Flexible workspaces have largely been embraced by the commercial real estate world, but as it becomes more mainstream, experts are trying to identify which flexible models work the best.
“In every market you’ll see providers who don’t quite make it because they didn’t get their pricing or branding right,” said Ben Munn, global head of flexible space at JLL. “It is a very competitive market, so we shouldn’t be surprised to see some providers challenged.”
Despite the uncertainty of what the flexible office model is, demand for them continues to be strong across the board. In fact, JLL predicts that flexible workspaces will take up 30% of U.S. office stock by 2030.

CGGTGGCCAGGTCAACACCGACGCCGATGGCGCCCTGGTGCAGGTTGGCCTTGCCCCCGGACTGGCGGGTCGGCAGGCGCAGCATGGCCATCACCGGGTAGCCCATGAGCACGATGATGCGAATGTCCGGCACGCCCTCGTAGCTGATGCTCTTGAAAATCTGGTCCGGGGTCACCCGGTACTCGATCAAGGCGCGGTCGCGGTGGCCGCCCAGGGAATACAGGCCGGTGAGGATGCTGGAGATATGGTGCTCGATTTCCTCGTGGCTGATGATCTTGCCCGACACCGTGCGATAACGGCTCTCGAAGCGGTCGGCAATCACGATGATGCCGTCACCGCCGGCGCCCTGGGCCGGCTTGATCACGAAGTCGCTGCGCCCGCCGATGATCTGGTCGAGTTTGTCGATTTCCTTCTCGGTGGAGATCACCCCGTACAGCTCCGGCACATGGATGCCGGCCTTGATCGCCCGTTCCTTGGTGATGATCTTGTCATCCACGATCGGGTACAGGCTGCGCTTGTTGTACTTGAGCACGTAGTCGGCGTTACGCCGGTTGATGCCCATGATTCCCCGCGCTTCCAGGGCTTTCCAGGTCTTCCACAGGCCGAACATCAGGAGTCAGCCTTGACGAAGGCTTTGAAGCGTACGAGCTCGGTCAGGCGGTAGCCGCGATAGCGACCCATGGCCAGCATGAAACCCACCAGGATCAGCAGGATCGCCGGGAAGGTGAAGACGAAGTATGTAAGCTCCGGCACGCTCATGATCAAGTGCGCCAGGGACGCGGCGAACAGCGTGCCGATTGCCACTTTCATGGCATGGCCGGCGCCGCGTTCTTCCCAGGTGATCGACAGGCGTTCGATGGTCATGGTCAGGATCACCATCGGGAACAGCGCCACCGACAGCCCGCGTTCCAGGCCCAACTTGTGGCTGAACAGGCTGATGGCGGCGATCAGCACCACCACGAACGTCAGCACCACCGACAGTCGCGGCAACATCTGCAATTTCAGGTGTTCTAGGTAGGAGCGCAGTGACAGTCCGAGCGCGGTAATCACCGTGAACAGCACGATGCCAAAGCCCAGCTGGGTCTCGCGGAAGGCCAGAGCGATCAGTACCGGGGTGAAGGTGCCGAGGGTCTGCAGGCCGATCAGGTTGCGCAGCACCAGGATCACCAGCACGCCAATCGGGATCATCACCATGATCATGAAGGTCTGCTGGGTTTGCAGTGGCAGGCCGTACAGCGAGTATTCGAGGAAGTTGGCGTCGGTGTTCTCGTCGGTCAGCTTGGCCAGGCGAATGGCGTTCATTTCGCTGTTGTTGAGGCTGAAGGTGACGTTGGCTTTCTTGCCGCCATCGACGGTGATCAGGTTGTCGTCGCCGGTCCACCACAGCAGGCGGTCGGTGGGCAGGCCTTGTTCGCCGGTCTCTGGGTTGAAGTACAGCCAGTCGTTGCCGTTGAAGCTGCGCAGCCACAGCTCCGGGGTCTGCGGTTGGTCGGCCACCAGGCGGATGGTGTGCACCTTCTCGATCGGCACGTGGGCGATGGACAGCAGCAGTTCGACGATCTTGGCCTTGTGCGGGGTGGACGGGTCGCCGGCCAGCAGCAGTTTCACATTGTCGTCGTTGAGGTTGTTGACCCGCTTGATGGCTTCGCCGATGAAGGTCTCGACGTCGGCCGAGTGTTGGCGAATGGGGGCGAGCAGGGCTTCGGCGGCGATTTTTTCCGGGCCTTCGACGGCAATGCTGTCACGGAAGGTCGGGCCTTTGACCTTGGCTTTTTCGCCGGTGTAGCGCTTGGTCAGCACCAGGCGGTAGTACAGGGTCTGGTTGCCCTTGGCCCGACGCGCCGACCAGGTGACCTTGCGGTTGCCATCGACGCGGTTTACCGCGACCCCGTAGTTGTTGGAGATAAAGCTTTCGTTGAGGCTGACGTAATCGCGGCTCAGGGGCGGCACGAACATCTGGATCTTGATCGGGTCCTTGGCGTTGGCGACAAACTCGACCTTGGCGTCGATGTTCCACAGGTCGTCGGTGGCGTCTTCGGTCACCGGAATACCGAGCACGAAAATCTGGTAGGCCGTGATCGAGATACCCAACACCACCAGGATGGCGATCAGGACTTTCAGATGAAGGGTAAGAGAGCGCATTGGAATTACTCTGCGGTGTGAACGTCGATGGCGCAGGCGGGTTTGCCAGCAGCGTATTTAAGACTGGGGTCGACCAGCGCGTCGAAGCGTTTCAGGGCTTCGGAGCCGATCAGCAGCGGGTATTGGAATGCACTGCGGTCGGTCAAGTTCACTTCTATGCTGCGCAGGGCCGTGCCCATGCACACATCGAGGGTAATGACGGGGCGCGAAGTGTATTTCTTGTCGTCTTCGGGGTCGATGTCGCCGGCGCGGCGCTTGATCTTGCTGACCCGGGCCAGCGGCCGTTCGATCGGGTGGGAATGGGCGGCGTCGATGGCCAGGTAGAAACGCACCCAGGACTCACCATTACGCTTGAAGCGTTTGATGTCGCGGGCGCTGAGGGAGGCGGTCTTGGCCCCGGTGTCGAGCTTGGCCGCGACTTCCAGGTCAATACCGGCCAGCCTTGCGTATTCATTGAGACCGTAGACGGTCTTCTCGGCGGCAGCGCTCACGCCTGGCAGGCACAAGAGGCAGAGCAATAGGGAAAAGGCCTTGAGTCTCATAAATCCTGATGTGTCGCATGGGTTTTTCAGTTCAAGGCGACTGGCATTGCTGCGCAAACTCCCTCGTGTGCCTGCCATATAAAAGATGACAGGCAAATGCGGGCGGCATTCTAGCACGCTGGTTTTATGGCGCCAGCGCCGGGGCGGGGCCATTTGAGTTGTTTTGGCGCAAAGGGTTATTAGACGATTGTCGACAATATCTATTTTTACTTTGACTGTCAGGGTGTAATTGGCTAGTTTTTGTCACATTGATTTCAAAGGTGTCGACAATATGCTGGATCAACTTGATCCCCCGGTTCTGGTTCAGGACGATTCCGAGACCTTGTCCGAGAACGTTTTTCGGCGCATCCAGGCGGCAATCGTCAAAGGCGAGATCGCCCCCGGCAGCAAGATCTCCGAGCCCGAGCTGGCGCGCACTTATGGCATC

Still, how operators model their workspaces is important to potential customers. While coworking is the well-known choice, other flexible office brands are thriving.
For example, International Workplace Group has started expanding its footprint through a franchising model.
Additionally, some landlords are offering their own flexible workspace brands and building out an in-house team to manage the spaces. Other flexible workspace providers are partnering up with landlords through an operator’s own branding, or “white label” spaces with no provider branding that allows the flexible workspace to appear integrated with the landlord’s offering.
Moving forward, Munn expects that landlords will lean more towards management contracts or partnerships and that more consolidation will likely take place.